You are tempted to increase your exposure to stocks due to the strength of the market. But you are still shy for the gun due to the painful selloff. Also, you are worried about a recession.
What to do? Buy health shares.
They have many defensive characteristics that help them outperform in recessions and past economic cycles. But they also generate a lot of growth.
“Healthcare is our flagship sector amid heightened macroeconomic uncertainty,” said Savita Subramanian, Bank of America strategist. “We believe the sector is well positioned amid looming recession risks.”
Here are three reasons why you should own the healthcare sector and eight stocks and an exchange traded fund (ETF) to consider.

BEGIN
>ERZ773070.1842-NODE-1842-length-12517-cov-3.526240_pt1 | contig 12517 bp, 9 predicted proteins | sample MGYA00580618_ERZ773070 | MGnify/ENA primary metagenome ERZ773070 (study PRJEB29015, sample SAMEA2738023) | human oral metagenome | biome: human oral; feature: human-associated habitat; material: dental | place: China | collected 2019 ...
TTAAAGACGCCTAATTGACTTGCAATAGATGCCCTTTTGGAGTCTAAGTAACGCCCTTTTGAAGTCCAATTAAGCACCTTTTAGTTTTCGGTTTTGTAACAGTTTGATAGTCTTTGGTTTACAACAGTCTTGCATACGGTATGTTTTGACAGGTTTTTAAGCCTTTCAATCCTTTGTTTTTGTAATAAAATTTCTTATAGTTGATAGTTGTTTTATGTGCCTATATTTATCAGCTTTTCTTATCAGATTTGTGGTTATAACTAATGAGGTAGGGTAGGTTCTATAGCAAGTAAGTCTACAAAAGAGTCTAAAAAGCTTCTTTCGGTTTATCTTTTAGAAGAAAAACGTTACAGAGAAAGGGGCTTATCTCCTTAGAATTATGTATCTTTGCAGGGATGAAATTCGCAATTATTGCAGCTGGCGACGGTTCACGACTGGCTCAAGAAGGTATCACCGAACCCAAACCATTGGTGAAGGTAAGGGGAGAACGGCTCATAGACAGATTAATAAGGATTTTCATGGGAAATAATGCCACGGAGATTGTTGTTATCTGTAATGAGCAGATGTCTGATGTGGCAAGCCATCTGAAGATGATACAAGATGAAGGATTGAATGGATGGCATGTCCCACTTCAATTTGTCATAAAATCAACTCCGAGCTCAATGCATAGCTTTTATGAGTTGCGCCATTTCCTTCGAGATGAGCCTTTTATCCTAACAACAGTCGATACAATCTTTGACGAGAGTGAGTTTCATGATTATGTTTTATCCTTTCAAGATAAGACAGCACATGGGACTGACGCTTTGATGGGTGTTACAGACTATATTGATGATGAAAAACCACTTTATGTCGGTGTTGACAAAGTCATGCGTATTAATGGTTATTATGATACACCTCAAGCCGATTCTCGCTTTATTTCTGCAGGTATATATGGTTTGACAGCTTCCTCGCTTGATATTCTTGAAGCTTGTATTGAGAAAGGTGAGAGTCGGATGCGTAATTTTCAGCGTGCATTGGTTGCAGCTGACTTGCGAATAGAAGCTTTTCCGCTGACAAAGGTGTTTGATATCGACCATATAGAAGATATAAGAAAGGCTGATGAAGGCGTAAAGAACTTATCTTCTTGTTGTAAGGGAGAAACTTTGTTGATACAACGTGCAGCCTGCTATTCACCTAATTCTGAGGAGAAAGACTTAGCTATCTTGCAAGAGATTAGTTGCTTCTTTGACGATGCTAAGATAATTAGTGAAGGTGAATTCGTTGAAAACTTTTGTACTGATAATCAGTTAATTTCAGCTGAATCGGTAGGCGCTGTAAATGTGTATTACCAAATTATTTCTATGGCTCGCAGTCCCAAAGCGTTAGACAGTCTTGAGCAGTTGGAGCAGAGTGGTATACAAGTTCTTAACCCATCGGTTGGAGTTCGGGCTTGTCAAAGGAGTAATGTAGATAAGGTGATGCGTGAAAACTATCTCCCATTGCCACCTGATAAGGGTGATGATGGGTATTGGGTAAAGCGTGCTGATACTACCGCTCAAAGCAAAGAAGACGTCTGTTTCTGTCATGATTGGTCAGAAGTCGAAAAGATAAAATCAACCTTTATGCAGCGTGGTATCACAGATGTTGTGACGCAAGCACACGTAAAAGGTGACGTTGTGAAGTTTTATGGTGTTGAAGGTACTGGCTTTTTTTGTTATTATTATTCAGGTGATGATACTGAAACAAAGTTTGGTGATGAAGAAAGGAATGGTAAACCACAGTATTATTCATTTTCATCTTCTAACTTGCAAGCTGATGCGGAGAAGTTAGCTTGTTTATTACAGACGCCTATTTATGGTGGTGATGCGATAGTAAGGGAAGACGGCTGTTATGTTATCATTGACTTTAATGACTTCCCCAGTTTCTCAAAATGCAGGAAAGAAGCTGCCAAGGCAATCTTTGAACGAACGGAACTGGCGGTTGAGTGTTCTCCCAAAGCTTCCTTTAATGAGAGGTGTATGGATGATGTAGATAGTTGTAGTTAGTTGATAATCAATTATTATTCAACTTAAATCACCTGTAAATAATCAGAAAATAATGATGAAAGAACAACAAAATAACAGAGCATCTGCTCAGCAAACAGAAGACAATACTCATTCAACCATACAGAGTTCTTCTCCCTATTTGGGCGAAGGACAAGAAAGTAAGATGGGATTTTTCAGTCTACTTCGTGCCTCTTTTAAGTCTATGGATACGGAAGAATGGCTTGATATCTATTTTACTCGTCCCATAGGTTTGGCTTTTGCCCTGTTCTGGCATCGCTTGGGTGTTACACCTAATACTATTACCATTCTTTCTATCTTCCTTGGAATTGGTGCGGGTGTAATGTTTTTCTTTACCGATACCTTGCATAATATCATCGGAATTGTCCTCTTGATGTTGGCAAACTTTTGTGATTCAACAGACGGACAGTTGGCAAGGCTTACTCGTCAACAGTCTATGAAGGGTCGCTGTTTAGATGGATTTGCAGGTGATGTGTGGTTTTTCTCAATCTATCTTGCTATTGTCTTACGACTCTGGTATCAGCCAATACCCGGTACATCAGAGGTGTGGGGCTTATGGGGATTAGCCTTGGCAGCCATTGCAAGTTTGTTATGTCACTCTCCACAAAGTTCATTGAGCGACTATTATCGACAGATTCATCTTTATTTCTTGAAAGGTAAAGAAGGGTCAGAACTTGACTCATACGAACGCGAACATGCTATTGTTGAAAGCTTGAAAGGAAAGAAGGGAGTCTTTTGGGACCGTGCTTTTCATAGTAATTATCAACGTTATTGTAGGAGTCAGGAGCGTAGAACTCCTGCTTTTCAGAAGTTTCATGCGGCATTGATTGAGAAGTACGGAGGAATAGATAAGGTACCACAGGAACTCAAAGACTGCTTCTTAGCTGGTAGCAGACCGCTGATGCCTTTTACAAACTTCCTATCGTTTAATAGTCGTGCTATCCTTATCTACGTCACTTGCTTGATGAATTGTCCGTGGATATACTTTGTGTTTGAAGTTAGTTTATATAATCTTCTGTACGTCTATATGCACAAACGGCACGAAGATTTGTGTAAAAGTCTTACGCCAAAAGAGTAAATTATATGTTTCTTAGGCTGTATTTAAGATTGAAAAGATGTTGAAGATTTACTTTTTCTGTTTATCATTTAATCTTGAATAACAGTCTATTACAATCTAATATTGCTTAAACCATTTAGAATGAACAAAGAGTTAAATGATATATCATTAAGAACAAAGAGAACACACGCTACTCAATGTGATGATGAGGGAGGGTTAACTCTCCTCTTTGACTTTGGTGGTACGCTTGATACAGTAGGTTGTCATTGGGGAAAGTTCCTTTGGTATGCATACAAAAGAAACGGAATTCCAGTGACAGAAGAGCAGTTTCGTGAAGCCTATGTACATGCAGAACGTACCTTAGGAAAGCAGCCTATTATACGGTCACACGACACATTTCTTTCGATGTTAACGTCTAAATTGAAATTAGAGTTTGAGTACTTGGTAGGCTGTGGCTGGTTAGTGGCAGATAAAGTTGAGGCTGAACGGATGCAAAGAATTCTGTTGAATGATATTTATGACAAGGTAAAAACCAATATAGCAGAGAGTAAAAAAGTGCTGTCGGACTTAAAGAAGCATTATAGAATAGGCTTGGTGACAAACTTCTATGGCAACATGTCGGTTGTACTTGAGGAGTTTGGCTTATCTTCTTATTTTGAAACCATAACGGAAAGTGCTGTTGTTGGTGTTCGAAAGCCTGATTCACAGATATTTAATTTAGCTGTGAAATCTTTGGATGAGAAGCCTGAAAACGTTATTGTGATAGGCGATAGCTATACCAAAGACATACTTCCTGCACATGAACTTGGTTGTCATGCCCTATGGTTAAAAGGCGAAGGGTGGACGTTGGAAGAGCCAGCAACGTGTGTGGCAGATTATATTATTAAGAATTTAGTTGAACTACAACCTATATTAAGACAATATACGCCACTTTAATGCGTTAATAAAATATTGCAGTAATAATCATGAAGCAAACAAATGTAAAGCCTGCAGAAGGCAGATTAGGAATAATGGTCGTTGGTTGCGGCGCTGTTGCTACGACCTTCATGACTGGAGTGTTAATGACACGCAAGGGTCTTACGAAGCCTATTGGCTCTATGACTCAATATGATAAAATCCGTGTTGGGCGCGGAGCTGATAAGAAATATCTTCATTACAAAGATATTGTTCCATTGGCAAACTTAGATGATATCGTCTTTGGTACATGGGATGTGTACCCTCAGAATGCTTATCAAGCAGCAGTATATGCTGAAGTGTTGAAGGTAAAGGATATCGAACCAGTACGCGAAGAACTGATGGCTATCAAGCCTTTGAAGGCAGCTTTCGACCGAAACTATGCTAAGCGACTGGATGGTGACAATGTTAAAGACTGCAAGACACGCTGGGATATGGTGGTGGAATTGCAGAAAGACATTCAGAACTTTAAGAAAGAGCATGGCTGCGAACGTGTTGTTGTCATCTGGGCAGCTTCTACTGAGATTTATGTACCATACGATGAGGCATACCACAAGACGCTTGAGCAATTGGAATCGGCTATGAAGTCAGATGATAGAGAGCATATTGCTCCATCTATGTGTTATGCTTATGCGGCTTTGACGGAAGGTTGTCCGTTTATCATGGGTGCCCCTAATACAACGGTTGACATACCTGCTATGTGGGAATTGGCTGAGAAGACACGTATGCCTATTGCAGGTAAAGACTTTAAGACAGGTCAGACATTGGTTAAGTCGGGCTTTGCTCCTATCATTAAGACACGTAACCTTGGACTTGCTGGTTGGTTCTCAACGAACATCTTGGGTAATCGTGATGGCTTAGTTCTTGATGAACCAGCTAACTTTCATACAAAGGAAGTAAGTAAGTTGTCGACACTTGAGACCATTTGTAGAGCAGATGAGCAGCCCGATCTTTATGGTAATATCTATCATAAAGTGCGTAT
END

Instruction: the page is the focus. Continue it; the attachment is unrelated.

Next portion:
1. They are like technology, but with less risk and better dividends
Healthcare has seen the second fastest earnings growth since 1986. Technology is number 1. But technology is more volatile and more vulnerable to economic downturns. The technology also has greater exposure to global supply chain problems. Conversely, healthcare stocks are less likely to become unprofitable or experience a sharp decline in earnings growth. Healthcare distributes higher dividends backed by solid balance sheets and cash flows, in support of the group’s defensive characteristics. The health sector selected SPDR XLV,
exchange traded fund pays a 1.48% dividend yield.
2. Reliable growth in demand